The merciless execution of the interdict at Prague greatly
troubled the mind of Hus, whose conduct was always guided by his conscience. He was in doubt whether he should leave the city or remain there. He has himself described his hesitation in a very striking manner in several of his books. “To me also,” he writes,
it happened that some advised me to preach when there was an outcry against the brethren (of the Bethlehem chapel), when they were outlawed and their religious services were stopped; others again advised me not to preach. But I understood that both advised me with a good intention, and I was not certain as to which counsel would agree with God's will.” Closely connected with the question whether his duty permitted Hus to continue preaching was the question whether he should stay in Prague or leave that city-as he eventually did. This decision is next to his resolution to proceed to the Council of Constance, the most momentous one in his life. It is interesting to study the motives of his decision rather in his own writings than in the comments of others. We find in the works of Hus an important passage 1 that deals with this question. Hus here, as so frequently, refers to the writings of St. Augustine, one of the fathers of the church to whom he had devoted much study. Hus writes: “Note that St. Augustine asks this question: As the apostles were good shepherds and not hirelings, why did they fly when it was attempted to kill them? But they acted according to the word of Christ, who said: When they persecute you in this city, flee ye into another.3 And Bishop Honoratus put the same question, when writing to St. Augustine and asking him what he should do when men were attempting his destruction. ‘Behold,' he said, 'the gospel of Christ: when they persecute you in this city flee ye into another. And Christ also said: “He that is an hireling and not the shepherd, whose own the sheep are not, seeth the wolf coming and leaveth the sheep and fleeth.” How then shall I act that I may fulfil this word of Christ, and yet not fly like a hireling?' And in answer to this question St. Augustine wrote for him a whole book in which he examines the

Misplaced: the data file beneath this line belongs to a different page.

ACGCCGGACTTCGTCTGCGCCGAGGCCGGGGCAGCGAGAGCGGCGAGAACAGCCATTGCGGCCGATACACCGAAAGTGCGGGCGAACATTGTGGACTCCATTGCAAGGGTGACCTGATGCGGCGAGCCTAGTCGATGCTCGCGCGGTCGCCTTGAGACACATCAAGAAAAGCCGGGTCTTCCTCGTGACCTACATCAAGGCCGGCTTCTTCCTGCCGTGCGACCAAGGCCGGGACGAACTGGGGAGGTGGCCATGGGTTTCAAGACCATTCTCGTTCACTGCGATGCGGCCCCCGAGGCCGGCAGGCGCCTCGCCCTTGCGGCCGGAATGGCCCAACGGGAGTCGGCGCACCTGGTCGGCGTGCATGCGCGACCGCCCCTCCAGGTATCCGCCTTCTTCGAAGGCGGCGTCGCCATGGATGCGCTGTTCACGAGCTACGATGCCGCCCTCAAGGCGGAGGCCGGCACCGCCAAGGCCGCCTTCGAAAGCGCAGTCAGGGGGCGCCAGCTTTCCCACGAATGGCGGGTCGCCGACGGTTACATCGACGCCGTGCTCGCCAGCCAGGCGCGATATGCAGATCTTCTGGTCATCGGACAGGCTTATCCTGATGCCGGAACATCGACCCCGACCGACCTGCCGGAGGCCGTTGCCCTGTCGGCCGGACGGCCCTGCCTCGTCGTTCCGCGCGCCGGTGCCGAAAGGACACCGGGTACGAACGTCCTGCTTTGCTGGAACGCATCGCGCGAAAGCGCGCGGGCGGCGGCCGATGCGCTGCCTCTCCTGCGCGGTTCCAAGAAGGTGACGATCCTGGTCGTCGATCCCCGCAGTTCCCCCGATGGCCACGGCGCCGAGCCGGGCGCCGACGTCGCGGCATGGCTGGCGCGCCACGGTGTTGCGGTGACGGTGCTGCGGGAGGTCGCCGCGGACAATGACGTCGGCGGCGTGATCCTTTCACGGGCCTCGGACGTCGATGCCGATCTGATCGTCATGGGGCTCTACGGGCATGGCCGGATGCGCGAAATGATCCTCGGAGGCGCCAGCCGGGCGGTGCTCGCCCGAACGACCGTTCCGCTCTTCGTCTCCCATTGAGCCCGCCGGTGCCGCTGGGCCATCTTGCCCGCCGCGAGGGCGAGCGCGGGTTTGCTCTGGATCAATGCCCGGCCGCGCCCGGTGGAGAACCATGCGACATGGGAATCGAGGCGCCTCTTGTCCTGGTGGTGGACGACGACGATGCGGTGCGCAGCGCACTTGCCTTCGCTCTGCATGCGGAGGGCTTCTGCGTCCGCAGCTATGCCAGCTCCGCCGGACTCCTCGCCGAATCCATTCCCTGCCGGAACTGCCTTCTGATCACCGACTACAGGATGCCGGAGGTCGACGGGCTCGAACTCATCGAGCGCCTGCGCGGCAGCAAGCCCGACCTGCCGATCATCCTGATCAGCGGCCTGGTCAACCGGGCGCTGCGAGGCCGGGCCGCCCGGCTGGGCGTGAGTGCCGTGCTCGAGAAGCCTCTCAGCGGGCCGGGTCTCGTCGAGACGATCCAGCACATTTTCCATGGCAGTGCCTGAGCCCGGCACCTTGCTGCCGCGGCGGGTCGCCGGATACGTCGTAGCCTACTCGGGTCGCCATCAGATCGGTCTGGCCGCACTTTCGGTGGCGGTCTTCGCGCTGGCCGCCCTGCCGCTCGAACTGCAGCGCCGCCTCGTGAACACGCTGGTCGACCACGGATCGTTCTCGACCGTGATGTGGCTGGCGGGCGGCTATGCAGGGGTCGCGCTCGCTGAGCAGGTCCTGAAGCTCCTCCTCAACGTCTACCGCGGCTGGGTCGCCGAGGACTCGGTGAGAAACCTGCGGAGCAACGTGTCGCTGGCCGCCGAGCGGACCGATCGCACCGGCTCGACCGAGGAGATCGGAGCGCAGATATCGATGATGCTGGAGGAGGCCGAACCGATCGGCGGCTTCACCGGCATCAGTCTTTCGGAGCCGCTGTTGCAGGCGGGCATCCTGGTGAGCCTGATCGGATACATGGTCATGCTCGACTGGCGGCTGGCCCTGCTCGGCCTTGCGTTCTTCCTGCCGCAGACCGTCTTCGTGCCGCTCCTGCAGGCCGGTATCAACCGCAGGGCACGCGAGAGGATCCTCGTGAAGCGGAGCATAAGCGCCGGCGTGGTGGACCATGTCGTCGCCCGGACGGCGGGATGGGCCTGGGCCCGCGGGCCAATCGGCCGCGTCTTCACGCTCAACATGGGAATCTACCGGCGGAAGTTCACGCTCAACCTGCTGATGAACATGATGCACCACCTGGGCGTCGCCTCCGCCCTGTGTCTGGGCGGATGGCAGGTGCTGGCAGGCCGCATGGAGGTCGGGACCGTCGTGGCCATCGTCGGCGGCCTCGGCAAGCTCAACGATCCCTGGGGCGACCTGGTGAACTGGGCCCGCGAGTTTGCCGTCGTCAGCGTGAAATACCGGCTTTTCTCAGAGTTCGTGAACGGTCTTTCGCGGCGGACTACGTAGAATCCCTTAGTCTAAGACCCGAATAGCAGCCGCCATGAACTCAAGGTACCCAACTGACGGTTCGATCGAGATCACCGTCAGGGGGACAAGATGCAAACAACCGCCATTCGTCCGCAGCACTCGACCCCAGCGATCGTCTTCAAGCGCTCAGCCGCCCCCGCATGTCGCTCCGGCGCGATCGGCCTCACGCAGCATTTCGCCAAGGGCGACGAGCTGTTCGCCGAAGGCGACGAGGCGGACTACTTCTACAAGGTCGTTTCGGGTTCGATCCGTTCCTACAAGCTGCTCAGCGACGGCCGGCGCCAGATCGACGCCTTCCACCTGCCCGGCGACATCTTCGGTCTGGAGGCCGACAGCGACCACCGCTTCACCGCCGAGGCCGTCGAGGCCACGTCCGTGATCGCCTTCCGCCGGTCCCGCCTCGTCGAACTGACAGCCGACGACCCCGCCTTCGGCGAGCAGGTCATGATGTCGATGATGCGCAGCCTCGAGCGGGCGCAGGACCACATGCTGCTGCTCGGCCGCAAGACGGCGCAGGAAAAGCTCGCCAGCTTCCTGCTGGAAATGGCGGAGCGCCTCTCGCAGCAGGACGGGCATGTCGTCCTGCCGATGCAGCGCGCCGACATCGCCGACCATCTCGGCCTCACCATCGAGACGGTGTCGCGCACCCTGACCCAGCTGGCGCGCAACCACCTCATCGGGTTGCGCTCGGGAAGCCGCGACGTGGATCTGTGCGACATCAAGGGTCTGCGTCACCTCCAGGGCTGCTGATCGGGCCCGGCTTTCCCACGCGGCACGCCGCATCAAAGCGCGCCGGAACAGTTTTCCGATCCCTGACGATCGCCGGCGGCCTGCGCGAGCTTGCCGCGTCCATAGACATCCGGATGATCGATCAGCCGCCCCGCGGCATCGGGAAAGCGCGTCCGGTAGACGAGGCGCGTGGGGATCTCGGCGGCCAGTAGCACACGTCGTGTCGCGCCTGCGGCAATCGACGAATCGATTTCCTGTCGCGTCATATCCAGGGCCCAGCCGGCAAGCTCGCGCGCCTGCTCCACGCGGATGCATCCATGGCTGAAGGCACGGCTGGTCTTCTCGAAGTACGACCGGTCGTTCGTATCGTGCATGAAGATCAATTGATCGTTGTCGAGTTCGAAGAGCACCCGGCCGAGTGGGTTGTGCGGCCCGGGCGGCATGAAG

Postilla, xxv. p. 165 of Dr. Flajshans's edition. I have somewhat abridged Hus's statements. · St. John X. II-12.
St. Matthew x. 23.